British soldiers in woodland area during Exercise Trident Juncture.
UK

Defence Secretary Asked If UK Could Join 'Alternative NATO'

Dr Julian Lewis asked Ben Wallace for assurances about PESCO during a House of Commons debate.

British soldiers in woodland area during Exercise Trident Juncture.

The Defence Secretary has been asked whether the UK will be "sucked" into an "alternative NATO".

Independent MP and chairman of the Intelligence and Security Committee Dr Julian Lewis asked Ben Wallace for his assurance, during a House of Commons debate.

"Given that there is no security for Europe without the United States, what specific reassurance can [Mr Wallace] give that we shall not be sucked via PESCO (The Permanent Structured Co-operation) into the European Union’s persistent attempts to create an alternative NATO without the United States which would be a particularly dangerous military version of Hamlet without the prince?" Dr Lewis asked.

The Defence Secretary replied: "We are very grateful to the Germans who have tried very hard to get a proper third-party agreement with PESCO, however we have no plans to participate in it because we have serious concerns about the intellectual property rights and expert controls that it would seek to impose."

Mr Wallace added that the UK will however "always be open to working with European industries" as "collective security of Europe is often based on a good sovereign capability in our industrial base".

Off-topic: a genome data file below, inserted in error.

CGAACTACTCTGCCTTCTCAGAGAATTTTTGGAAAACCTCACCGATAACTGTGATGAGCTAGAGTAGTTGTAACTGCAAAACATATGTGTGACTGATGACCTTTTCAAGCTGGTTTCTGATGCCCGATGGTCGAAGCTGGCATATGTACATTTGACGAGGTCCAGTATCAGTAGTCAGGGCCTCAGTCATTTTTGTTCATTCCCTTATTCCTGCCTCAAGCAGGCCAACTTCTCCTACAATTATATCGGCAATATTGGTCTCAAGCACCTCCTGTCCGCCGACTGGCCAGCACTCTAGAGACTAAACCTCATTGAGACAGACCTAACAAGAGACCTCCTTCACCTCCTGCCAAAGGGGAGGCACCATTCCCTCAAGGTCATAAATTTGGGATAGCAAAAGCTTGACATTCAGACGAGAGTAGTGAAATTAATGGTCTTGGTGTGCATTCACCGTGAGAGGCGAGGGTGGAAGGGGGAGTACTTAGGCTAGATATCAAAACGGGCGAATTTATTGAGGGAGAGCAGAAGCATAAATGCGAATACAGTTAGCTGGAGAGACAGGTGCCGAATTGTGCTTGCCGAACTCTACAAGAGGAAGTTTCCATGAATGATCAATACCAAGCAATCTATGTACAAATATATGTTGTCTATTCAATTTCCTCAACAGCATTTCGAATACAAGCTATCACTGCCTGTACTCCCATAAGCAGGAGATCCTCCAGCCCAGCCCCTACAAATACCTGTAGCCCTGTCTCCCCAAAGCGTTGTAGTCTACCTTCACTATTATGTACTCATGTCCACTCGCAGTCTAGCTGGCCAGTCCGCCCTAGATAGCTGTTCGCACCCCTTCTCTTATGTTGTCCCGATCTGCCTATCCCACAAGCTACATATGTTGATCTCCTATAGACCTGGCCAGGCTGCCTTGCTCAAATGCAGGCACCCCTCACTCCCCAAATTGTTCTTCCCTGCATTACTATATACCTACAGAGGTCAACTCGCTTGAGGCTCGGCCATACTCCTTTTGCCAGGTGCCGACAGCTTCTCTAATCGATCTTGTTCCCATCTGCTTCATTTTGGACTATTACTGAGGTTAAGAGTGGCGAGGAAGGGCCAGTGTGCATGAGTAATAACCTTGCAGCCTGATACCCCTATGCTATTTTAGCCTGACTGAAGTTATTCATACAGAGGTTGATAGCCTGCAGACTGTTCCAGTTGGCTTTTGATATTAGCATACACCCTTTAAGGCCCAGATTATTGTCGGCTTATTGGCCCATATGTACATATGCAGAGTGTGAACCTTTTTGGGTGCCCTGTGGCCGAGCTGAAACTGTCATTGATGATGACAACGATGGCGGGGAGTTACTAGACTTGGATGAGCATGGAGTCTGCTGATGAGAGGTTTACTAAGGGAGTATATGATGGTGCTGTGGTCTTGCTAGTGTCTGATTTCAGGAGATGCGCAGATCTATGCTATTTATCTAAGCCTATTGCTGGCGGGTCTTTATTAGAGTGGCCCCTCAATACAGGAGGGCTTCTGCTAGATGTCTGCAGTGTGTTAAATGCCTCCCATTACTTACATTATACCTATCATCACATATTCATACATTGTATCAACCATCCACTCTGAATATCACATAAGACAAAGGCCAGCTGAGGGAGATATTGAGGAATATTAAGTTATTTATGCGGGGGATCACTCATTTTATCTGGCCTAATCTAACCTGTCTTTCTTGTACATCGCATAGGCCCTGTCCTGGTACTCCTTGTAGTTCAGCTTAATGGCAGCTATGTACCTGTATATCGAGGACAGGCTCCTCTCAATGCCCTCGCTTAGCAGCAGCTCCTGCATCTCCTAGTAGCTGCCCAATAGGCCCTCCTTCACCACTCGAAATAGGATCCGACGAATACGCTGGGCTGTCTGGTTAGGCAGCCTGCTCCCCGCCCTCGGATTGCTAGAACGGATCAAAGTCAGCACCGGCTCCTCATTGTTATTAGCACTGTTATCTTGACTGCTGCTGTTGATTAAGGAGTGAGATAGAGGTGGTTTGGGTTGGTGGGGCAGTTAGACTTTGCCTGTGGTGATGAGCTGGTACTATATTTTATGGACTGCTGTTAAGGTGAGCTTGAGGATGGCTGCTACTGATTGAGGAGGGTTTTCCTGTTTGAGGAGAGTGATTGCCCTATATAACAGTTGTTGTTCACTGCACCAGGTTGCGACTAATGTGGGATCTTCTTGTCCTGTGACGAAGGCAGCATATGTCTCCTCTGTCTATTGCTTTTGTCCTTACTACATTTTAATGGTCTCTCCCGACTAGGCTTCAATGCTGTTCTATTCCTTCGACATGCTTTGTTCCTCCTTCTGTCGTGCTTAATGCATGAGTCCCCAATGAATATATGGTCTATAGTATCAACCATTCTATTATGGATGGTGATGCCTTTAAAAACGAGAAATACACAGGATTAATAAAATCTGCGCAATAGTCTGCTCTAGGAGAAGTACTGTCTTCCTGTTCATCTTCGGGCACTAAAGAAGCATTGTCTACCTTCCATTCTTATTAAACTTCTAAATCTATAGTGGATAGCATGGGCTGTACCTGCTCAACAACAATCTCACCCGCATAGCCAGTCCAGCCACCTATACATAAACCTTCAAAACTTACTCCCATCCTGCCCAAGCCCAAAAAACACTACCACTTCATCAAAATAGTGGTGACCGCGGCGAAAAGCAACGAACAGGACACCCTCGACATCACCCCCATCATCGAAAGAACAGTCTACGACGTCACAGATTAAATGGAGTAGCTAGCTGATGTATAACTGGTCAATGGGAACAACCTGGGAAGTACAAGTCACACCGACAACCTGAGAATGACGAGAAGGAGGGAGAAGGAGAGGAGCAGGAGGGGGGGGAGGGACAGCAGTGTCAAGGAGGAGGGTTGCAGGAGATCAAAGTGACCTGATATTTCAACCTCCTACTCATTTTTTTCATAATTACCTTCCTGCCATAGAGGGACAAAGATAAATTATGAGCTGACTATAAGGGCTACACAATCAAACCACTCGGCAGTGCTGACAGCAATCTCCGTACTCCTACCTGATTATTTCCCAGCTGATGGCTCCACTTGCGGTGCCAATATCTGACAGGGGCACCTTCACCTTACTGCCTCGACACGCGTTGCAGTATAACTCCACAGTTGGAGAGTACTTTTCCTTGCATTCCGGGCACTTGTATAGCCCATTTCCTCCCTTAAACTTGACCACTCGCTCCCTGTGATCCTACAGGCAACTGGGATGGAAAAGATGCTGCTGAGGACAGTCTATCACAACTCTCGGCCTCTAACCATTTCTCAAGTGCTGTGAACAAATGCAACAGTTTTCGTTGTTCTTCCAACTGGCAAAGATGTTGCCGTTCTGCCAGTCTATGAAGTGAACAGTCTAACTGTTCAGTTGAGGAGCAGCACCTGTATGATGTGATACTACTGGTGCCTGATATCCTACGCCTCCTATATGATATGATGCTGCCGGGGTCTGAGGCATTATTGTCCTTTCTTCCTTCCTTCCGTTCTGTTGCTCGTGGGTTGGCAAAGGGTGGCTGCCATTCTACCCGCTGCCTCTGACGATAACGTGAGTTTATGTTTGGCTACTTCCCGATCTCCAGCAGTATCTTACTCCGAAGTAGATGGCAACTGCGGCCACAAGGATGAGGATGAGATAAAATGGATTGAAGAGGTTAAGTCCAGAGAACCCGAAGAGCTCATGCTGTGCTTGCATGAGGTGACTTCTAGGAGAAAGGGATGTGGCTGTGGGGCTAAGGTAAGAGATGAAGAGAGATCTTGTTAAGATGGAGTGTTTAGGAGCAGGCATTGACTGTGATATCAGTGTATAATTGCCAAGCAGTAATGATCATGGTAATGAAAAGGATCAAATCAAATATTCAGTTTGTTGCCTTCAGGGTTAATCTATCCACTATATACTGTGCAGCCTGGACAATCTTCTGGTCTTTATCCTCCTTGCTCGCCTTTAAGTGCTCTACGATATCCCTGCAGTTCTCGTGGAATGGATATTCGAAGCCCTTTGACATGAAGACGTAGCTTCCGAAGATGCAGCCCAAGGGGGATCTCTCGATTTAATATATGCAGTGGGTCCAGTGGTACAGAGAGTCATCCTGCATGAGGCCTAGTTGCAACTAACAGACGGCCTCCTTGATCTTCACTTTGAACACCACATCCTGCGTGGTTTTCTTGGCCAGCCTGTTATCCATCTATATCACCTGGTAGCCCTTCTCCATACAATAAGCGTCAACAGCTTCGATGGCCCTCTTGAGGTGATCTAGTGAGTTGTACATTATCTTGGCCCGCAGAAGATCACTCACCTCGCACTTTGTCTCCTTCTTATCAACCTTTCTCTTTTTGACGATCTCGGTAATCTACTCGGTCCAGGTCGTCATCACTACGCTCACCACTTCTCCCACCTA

He continued: "We will do that on a case-by-case basis, we will do that with other allies such as the United States, we will continue to do so."

Ben Wallace 300920 CREDIT PA
Defence Secretary Ben Wallace said the UK has no intention of becoming part of what was dubbed an "alternative NATO" (Picture: PA).

The discussion about an "alternative NATO" followed the Defence Select Committee chairman's statement that leaving the European Union with no trade deal would be "an abject failure of statecraft".

Tobias Ellwood asked Mr Wallace if he would agree that leaving the EU without a deal would be "less than helpful in re-establishing western resolve" to complex threats.

"Would it not be an abject failure of statecraft and diminish our collective security co-operation to leave the EU without a deal?" he said.

Mr Wallace said "right now" the Government is trying to make a deal with the EU, adding it would be a mistake if both sides "forget that security is not a competition, it is a partnership".

"There has been no sign amongst many of our European allies that that situation has changed – we are still partners in going after threats that threaten all of us, our way of life and our values," he added.